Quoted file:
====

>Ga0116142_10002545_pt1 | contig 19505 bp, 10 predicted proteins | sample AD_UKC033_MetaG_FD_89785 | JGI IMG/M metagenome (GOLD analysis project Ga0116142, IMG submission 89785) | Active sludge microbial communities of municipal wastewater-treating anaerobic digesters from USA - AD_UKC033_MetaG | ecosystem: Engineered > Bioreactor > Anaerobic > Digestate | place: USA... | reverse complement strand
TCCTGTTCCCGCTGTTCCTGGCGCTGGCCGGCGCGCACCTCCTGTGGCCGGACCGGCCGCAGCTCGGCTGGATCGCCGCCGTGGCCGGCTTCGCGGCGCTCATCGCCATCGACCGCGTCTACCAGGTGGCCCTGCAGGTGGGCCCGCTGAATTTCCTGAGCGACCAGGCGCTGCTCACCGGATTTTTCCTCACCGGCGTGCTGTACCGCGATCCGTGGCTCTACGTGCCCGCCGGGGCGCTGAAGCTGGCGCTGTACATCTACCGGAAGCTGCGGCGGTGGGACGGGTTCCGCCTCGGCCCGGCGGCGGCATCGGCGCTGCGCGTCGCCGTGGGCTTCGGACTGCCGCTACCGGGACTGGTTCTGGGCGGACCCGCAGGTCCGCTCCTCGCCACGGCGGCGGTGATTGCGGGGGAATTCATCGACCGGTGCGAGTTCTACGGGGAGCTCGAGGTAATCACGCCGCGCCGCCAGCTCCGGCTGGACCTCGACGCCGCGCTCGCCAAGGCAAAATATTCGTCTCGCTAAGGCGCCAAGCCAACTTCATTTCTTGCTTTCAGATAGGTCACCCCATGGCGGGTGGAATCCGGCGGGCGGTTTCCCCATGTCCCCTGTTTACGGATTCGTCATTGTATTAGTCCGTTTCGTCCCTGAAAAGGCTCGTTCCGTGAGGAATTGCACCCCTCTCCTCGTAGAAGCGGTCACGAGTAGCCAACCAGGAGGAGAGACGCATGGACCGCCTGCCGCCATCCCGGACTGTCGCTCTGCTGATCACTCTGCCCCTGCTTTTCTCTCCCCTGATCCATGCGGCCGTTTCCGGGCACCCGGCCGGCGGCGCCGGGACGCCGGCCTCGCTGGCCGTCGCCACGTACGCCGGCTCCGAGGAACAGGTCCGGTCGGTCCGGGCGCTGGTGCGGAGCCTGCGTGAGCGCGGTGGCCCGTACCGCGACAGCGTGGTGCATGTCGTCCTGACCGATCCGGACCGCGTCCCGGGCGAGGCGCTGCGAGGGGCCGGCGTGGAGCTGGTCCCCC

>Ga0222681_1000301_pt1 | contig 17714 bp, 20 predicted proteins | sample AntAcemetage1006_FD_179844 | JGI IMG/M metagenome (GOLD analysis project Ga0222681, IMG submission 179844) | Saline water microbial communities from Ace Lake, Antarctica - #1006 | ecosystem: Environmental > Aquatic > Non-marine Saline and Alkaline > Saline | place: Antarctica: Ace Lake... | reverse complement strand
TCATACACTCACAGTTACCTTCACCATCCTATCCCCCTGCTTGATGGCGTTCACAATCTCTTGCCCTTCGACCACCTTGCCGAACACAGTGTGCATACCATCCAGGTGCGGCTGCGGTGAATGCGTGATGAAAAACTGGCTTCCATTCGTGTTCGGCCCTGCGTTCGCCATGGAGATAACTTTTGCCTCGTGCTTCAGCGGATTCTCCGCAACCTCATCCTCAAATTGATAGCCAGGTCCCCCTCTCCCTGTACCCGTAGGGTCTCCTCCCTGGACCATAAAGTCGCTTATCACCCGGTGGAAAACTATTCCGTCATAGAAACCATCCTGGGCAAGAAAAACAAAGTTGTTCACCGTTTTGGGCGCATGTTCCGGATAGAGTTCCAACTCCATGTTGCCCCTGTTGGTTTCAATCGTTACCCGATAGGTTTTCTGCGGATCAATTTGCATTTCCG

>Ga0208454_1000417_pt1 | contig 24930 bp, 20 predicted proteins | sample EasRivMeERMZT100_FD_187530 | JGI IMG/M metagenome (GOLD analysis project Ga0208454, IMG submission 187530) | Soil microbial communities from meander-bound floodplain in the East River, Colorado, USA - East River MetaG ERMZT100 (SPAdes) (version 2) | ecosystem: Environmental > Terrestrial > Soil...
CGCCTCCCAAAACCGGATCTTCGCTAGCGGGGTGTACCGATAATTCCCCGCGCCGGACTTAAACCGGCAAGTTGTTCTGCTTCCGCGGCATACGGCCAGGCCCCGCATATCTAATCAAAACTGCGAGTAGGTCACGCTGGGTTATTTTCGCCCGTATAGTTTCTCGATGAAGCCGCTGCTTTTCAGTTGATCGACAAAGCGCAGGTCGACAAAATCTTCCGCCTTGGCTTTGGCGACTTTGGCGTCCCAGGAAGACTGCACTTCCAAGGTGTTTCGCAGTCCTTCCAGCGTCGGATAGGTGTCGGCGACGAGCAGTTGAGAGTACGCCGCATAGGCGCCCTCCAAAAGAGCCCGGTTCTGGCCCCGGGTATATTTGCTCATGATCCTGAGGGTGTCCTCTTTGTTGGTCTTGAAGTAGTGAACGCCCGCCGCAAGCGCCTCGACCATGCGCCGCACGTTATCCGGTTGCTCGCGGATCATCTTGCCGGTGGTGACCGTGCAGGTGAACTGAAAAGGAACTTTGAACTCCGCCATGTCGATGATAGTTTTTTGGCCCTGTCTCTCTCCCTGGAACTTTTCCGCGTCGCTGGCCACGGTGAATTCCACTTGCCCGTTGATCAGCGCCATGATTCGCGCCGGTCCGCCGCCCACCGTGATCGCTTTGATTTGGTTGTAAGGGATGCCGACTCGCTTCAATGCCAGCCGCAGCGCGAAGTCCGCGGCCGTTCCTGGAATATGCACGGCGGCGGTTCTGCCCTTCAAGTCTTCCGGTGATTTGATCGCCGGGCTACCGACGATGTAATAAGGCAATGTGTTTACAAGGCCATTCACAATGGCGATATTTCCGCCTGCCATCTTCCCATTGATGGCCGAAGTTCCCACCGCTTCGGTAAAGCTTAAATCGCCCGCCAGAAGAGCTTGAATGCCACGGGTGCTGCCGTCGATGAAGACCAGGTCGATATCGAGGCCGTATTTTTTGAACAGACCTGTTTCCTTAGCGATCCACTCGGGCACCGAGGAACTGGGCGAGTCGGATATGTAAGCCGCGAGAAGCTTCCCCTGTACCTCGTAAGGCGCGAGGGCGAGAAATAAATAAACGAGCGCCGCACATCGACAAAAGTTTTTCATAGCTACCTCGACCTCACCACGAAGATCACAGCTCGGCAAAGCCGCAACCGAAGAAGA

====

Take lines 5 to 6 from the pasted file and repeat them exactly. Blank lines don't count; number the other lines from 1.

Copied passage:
>Ga0208454_1000417_pt1 | contig 24930 bp, 20 predicted proteins | sample EasRivMeERMZT100_FD_187530 | JGI IMG/M metagenome (GOLD analysis project Ga0208454, IMG submission 187530) | Soil microbial communities from meander-bound floodplain in the East River, Colorado, USA - East River MetaG ERMZT100 (SPAdes) (version 2) | ecosystem: Environmental > Terrestrial > Soil...
CGCCTCCCAAAACCGGATCTTCGCTAGCGGGGTGTACCGATAATTCCCCGCGCCGGACTTAAACCGGCAAGTTGTTCTGCTTCCGCGGCATACGGCCAGGCCCCGCATATCTAATCAAAACTGCGAGTAGGTCACGCTGGGTTATTTTCGCCCGTATAGTTTCTCGATGAAGCCGCTGCTTTTCAGTTGATCGACAAAGCGCAGGTCGACAAAATCTTCCGCCTTGGCTTTGGCGACTTTGGCGTCCCAGGAAGACTGCACTTCCAAGGTGTTTCGCAGTCCTTCCAGCGTCGGATAGGTGTCGGCGACGAGCAGTTGAGAGTACGCCGCATAGGCGCCCTCCAAAAGAGCCCGGTTCTGGCCCCGGGTATATTTGCTCATGATCCTGAGGGTGTCCTCTTTGTTGGTCTTGAAGTAGTGAACGCCCGCCGCAAGCGCCTCGACCATGCGCCGCACGTTATCCGGTTGCTCGCGGATCATCTTGCCGGTGGTGACCGTGCAGGTGAACTGAAAAGGAACTTTGAACTCCGCCATGTCGATGATAGTTTTTTGGCCCTGTCTCTCTCCCTGGAACTTTTCCGCGTCGCTGGCCACGGTGAATTCCACTTGCCCGTTGATCAGCGCCATGATTCGCGCCGGTCCGCCGCCCACCGTGATCGCTTTGATTTGGTTGTAAGGGATGCCGACTCGCTTCAATGCCAGCCGCAGCGCGAAGTCCGCGGCCGTTCCTGGAATATGCACGGCGGCGGTTCTGCCCTTCAAGTCTTCCGGTGATTTGATCGCCGGGCTACCGACGATGTAATAAGGCAATGTGTTTACAAGGCCATTCACAATGGCGATATTTCCGCCTGCCATCTTCCCATTGATGGCCGAAGTTCCCACCGCTTCGGTAAAGCTTAAATCGCCCGCCAGAAGAGCTTGAATGCCACGGGTGCTGCCGTCGATGAAGACCAGGTCGATATCGAGGCCGTATTTTTTGAACAGACCTGTTTCCTTAGCGATCCACTCGGGCACCGAGGAACTGGGCGAGTCGGATATGTAAGCCGCGAGAAGCTTCCCCTGTACCTCGTAAGGCGCGAGGGCGAGAAATAAATAAACGAGCGCCGCACATCGACAAAAGTTTTTCATAGCTACCTCGACCTCACCACGAAGATCACAGCTCGGCAAAGCCGCAACCGAAGAAGA